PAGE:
Twitter is moving more of its platform on to Google Cloud

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Twitter has announced a new, multi-year, strategic partnership with Google Cloud. The collaboration will enable the social network to process and analyze data more efficiently, as well as improve performance for end-users.

Under the terms of the expanded cloud computing partnership, Twitter will move its offline analytics, data processing, and machine learning workloads to Google’s Data Cloud. 

Although Twitter began working with Google Cloud back in 2018, the new agreement should help the company manage the huge quantities of data produced by its users every day.

“Our initial partnership with Google Cloud has been successful and enabled us to enhance the productivity of our engineering teams,” said Parag Agrawal, CTO at Twitter. 

“Building on this relationship and Google’s technologies will allow us to learn more from our data, move faster and serve more relevant content to the people who use our service every day. As Twitter continues to scale, we’re excited to partner with Google on more industry-leading technology innovation in the data and machine learning space.”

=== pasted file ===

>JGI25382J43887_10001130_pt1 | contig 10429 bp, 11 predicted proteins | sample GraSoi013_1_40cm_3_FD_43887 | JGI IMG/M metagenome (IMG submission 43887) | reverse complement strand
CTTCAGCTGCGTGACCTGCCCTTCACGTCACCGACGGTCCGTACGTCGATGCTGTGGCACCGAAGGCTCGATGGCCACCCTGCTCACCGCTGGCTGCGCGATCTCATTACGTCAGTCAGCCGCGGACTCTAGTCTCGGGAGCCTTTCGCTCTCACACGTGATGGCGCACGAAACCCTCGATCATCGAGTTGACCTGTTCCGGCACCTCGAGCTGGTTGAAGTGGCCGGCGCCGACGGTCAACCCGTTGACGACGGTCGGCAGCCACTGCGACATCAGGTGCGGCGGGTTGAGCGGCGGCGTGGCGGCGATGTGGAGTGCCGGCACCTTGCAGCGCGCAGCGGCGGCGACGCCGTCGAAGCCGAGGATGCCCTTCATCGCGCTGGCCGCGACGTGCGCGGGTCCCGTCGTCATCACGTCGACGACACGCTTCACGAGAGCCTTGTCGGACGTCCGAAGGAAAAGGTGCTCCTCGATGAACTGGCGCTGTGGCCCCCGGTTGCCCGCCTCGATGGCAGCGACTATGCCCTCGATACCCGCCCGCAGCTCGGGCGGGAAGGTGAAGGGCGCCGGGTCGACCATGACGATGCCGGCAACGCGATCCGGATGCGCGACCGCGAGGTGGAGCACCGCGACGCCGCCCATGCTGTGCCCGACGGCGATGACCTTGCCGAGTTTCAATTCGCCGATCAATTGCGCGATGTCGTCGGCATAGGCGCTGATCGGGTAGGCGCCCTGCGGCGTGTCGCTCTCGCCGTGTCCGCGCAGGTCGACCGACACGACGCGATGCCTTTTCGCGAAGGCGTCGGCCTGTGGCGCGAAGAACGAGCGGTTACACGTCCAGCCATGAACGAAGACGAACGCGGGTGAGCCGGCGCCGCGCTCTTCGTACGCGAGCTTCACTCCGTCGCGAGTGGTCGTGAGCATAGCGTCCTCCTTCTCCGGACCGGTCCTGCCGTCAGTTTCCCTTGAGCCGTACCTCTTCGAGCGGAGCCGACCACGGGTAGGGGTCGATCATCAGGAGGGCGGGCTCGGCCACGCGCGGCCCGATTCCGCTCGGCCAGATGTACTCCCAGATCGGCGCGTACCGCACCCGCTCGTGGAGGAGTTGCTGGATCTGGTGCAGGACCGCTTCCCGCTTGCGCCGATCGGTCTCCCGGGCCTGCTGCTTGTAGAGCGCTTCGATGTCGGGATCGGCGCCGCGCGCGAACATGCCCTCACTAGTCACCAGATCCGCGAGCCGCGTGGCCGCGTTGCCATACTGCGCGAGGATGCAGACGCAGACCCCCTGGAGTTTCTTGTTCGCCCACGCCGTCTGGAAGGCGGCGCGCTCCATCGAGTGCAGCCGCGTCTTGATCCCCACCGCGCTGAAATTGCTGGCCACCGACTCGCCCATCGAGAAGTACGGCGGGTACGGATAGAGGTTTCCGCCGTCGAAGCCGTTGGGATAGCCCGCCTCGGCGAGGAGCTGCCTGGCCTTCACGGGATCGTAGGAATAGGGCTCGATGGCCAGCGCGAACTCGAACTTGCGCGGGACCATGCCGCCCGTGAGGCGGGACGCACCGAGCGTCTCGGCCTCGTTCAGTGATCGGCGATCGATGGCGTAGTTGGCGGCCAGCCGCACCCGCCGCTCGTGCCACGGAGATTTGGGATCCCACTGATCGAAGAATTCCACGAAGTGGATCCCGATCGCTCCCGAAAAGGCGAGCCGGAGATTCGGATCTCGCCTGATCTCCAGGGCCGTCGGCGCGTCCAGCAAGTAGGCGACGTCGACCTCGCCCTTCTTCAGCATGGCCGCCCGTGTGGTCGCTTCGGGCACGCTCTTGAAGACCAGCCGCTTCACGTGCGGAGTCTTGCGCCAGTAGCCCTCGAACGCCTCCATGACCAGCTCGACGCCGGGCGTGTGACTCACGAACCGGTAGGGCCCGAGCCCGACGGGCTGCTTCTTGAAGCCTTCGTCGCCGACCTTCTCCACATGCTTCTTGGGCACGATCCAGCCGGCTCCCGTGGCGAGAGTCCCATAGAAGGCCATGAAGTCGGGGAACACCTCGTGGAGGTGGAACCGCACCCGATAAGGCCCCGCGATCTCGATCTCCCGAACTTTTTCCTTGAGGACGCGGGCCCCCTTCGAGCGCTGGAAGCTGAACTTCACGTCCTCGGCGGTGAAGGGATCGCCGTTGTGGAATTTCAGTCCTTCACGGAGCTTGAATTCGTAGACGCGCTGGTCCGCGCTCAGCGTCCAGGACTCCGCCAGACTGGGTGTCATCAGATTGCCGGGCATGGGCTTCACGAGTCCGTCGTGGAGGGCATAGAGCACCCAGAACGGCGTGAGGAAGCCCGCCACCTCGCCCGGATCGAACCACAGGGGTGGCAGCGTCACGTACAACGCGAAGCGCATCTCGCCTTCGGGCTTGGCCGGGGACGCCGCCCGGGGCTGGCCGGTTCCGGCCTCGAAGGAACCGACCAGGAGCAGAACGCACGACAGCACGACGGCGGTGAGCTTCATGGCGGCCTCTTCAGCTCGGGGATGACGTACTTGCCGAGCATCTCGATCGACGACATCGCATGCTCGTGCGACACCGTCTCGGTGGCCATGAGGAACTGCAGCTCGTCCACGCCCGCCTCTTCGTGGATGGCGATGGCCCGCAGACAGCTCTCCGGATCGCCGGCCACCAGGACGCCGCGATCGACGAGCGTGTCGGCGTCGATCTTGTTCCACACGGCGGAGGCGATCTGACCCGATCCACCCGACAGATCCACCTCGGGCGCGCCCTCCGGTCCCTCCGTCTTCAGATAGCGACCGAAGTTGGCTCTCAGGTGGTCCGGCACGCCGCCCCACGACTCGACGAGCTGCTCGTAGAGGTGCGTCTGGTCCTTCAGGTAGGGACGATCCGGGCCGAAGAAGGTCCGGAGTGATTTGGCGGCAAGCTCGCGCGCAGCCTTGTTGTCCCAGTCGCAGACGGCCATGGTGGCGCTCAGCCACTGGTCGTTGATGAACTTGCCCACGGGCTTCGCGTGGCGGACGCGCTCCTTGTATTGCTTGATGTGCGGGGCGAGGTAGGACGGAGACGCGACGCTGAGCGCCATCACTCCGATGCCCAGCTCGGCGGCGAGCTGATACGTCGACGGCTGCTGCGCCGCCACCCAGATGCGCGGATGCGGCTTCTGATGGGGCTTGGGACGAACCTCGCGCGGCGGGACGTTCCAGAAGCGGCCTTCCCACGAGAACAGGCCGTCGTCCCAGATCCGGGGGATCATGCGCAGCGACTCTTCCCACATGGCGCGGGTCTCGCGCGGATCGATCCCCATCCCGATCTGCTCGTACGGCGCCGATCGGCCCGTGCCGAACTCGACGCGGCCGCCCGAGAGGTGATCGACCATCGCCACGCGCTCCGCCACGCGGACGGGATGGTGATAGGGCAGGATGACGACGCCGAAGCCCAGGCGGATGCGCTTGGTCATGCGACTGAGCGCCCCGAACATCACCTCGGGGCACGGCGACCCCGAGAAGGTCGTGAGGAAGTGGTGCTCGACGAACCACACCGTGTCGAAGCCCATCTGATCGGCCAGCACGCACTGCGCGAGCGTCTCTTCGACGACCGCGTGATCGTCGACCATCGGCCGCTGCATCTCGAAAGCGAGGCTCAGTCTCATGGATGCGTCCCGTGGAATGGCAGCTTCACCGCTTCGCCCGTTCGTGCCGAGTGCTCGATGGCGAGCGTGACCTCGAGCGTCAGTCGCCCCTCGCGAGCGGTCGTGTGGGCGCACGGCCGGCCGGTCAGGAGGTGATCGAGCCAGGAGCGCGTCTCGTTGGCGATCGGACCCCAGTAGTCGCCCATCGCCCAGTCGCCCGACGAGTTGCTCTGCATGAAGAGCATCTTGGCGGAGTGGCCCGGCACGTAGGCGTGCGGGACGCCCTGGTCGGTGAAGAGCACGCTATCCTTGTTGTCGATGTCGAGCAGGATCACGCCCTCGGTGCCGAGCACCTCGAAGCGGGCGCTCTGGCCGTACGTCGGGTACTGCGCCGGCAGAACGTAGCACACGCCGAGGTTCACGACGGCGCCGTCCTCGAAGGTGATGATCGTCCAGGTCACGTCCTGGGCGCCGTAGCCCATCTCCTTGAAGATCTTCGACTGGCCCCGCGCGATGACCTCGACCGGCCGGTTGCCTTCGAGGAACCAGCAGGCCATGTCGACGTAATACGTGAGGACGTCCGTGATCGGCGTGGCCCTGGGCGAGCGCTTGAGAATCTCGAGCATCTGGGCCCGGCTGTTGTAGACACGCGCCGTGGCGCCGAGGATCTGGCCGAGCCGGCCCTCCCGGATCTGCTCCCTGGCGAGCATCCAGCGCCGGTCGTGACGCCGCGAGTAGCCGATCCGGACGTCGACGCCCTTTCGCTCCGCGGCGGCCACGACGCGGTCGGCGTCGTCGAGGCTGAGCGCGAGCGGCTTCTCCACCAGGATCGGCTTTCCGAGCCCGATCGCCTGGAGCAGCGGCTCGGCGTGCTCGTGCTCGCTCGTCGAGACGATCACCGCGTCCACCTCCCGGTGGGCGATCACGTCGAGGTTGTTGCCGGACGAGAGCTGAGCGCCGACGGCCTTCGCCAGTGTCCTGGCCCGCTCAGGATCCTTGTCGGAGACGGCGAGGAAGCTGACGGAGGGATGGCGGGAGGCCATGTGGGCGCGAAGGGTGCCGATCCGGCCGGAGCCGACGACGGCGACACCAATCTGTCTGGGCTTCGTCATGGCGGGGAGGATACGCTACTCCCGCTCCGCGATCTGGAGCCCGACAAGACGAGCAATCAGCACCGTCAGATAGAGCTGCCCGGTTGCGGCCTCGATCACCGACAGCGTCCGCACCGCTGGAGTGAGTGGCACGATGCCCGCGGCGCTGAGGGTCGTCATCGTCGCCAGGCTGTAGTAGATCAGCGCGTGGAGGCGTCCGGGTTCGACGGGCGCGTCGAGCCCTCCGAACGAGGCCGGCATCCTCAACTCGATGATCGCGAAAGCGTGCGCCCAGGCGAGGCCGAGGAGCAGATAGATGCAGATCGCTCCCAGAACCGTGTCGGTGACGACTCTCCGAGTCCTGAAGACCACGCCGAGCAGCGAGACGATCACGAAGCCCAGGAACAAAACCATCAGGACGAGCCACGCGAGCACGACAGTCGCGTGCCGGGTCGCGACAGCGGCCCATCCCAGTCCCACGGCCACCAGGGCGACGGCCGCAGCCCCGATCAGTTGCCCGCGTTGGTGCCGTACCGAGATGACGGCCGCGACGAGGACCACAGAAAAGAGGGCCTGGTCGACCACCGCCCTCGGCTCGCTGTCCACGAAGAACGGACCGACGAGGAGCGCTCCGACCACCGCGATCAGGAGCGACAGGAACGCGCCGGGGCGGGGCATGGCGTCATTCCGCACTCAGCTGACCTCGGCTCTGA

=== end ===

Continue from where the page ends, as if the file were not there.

The data behind the tweet

When a user clicks “like” or sends a tweet, data is created that Twitter can use to better understand the type of content that a particular individual wants to see. Given the scale of activity on Twitter, this means a lot of data needs to be processed and machine learning capabilities must be as fast as possible.

With Google’s Data Cloud, Twitter will gain access to a new selection of data processing tools and machine learning solutions. Both technical and non-technical staff at the company should be able to accelerate time to insight as a result of the deeper co-operation with Google.

Given that social networks like Twitter are continuing to grow all the time, they need scalable data solutions to drive valuable insights and Google Cloud certainly has the capacity to manage the vast swathes of data collected by the firm.

Via TechCrunch

Barclay Ballard

Barclay has been writing about technology for a decade, starting out as a freelancer with ITProPortal covering everything from London’s start-up scene to comparisons of the best cloud storage services.  After that, he spent some time as the managing editor of an online outlet focusing on cloud computing, furthering his interest in virtualization, Big Data, and the Internet of Things.